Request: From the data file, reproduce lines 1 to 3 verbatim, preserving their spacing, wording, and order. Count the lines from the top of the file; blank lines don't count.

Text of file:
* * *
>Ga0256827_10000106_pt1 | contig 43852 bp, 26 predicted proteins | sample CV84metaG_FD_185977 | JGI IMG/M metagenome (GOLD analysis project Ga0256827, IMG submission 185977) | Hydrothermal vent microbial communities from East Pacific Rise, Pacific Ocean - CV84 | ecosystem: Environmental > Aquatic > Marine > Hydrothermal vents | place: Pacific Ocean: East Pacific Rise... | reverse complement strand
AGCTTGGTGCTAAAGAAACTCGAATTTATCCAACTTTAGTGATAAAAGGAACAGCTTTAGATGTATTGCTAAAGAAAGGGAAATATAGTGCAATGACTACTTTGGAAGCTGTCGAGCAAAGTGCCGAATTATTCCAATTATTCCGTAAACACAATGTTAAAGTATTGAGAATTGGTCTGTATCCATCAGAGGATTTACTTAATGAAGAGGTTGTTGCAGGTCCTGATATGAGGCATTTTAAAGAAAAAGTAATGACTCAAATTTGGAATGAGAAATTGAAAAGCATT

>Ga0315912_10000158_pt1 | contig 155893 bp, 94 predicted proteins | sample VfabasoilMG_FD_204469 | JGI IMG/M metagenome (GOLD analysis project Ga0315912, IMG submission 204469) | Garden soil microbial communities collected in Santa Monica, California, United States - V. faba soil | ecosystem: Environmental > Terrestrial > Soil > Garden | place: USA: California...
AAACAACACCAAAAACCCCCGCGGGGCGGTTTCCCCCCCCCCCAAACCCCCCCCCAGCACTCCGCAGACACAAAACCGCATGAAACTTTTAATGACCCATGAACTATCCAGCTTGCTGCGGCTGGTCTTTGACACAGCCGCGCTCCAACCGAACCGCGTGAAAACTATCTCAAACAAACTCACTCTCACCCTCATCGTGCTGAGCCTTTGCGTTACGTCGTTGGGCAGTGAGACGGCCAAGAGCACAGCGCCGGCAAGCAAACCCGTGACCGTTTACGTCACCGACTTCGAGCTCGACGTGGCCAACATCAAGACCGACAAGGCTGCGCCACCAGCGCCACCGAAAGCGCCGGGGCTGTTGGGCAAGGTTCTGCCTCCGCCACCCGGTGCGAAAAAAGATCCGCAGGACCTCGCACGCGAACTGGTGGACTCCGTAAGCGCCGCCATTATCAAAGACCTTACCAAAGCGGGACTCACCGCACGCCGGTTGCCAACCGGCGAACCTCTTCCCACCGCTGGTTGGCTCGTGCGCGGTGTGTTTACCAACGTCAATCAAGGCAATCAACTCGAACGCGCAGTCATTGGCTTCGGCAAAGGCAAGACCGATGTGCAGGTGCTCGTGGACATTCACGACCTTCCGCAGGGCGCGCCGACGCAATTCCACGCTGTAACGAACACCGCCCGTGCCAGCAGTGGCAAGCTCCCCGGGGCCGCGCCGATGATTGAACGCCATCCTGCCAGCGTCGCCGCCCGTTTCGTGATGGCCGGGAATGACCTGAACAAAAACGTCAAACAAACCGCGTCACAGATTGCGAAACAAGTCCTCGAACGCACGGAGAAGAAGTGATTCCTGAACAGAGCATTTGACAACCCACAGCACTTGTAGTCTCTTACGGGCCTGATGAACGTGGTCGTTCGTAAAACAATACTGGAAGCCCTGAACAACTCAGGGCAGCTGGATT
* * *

>Ga0256827_10000106_pt1 | contig 43852 bp, 26 predicted proteins | sample CV84metaG_FD_185977 | JGI IMG/M metagenome (GOLD analysis project Ga0256827, IMG submission 185977) | Hydrothermal vent microbial communities from East Pacific Rise, Pacific Ocean - CV84 | ecosystem: Environmental > Aquatic > Marine > Hydrothermal vents | place: Pacific Ocean: East Pacific Rise... | reverse complement strand
AGCTTGGTGCTAAAGAAACTCGAATTTATCCAACTTTAGTGATAAAAGGAACAGCTTTAGATGTATTGCTAAAGAAAGGGAAATATAGTGCAATGACTACTTTGGAAGCTGTCGAGCAAAGTGCCGAATTATTCCAATTATTCCGTAAACACAATGTTAAAGTATTGAGAATTGGTCTGTATCCATCAGAGGATTTACTTAATGAAGAGGTTGTTGCAGGTCCTGATATGAGGCATTTTAAAGAAAAAGTAATGACTCAAATTTGGAATGAGAAATTGAAAAGCATT

>Ga0315912_10000158_pt1 | contig 155893 bp, 94 predicted proteins | sample VfabasoilMG_FD_204469 | JGI IMG/M metagenome (GOLD analysis project Ga0315912, IMG submission 204469) | Garden soil microbial communities collected in Santa Monica, California, United States - V. faba soil | ecosystem: Environmental > Terrestrial > Soil > Garden | place: USA: California...